A day when departed souls are said to return to earth, the Day of the Dead is a truly mystical holiday. Family members and friends, anticipating the return of the deceased, place out things such as flowers, food, and drinks to make their ancestors comfortable when they arrive. Also, the family members construct altars to honor these passing spirits, typically adorned beautifully with candles, incense, salt, bread, fruit, sugar skulls, and oftentimes, photos of the deceased.
The Day of the Dead, known in Spanish as El Dia de los Muertos, is a unique holiday initially observed in Mexico and celebrated through much of Latin America, Spain, the U.S., and even Jesuit! For the past thirteen years, the Jesuit Spanish Honor Society has constructed its very own altar in the Spanish Commons; furthermore, they pay homage to this special event, and this year saw yet another elaborate shrine.
Originating from Aztec customs and beliefs, the tradition of the Day of the Dead was integrated into the thoroughly Catholic culture of the Spanish conquistadors, fitting into the celebrations of All Saints and All Souls, on Nov. 1 and Nov. 2. Since that time, the tradition has taken root as a sacred annual event.
At Jesuit, this tradition started with Father Gene Sessa S.J., who placed the altar in the Prayer Garden. Later, the altar was moved into the Commons, but the spirit of the tradition remained the same.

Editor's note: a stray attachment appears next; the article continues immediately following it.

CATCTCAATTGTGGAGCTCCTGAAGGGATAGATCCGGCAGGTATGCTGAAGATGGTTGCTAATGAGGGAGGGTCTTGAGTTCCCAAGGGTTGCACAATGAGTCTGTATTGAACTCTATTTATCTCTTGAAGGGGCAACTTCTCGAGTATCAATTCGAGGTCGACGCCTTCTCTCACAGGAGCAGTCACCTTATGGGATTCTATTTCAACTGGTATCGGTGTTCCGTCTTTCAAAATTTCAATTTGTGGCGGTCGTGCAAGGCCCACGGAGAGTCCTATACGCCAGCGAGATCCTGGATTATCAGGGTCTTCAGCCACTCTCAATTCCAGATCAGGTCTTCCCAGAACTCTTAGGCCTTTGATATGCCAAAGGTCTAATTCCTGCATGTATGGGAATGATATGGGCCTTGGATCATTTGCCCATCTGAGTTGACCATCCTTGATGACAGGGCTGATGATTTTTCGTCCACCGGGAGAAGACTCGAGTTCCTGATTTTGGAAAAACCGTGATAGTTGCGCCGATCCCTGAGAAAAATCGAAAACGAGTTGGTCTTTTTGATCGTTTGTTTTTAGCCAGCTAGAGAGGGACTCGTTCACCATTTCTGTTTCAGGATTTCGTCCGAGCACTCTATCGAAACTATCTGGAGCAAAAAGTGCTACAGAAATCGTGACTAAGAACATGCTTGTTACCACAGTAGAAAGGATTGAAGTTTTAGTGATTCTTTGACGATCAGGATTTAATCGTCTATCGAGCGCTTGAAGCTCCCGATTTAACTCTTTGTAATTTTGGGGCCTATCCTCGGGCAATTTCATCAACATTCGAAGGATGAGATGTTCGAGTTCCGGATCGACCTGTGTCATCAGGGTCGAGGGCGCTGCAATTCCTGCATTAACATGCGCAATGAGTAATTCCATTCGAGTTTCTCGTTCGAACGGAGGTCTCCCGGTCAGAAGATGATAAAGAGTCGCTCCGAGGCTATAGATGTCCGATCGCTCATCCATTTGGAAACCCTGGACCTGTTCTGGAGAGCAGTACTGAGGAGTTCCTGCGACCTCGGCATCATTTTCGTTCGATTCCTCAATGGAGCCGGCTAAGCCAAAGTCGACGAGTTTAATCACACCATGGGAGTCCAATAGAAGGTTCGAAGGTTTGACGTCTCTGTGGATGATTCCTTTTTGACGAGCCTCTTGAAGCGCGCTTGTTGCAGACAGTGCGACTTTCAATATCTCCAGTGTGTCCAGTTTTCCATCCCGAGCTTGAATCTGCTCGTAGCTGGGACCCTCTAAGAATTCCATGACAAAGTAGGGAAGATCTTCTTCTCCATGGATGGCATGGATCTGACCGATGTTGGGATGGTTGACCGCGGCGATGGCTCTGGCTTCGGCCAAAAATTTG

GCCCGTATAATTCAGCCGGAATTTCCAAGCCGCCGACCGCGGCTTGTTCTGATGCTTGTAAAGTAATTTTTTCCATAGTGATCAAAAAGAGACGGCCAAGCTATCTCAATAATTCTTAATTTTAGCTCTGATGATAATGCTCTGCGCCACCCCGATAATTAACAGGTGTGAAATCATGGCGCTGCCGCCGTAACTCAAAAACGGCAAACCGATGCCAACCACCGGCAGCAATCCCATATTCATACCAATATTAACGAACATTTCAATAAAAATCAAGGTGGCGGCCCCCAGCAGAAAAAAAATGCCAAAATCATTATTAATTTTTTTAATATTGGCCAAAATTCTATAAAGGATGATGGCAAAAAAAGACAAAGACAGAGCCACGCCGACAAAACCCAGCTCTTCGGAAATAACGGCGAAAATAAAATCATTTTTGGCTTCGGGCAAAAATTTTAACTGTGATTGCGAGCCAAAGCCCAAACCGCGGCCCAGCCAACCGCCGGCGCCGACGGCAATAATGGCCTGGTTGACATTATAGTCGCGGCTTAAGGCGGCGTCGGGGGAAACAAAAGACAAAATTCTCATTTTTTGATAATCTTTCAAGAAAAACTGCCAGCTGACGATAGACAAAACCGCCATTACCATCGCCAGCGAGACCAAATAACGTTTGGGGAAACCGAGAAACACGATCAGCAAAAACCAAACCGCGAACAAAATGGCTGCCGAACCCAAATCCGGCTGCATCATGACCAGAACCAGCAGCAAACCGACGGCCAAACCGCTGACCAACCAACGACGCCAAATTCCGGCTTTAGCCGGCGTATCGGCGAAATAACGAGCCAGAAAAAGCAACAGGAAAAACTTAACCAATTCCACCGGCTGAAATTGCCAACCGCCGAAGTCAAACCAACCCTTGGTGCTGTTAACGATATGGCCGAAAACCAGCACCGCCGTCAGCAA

Mr. Greg Nielson, a Spanish teacher at Jesuit and moderator of the Spanish Honor Society, says that the altar works on a number of levels. It is used to “mark the event, [boost] a sense of diversity, [and] educate the students” about this tradition that they may not have known. After all of these years of great altars, Mr. Nielson feels that “a lot of people look forward to it every year.”
Dominic Iannelli ’15, who helped build the altar, said that “it was really cool [to help build the altar] because [they] talk about the tradition and it was fun to build our own altar.”
Martin Day ’15, a fellow Spanish Honor Society member also shared an appreciation for the altar, commenting that he likes “the three levels of the altar [which represent] heaven, earth, and hell.”
Not only giving us a time to reflect and think about the deceased in our lives, the Day of the Dead provides insight into a holiday from a different culture, one that has ultimately become a part of Jesuit culture and tradition.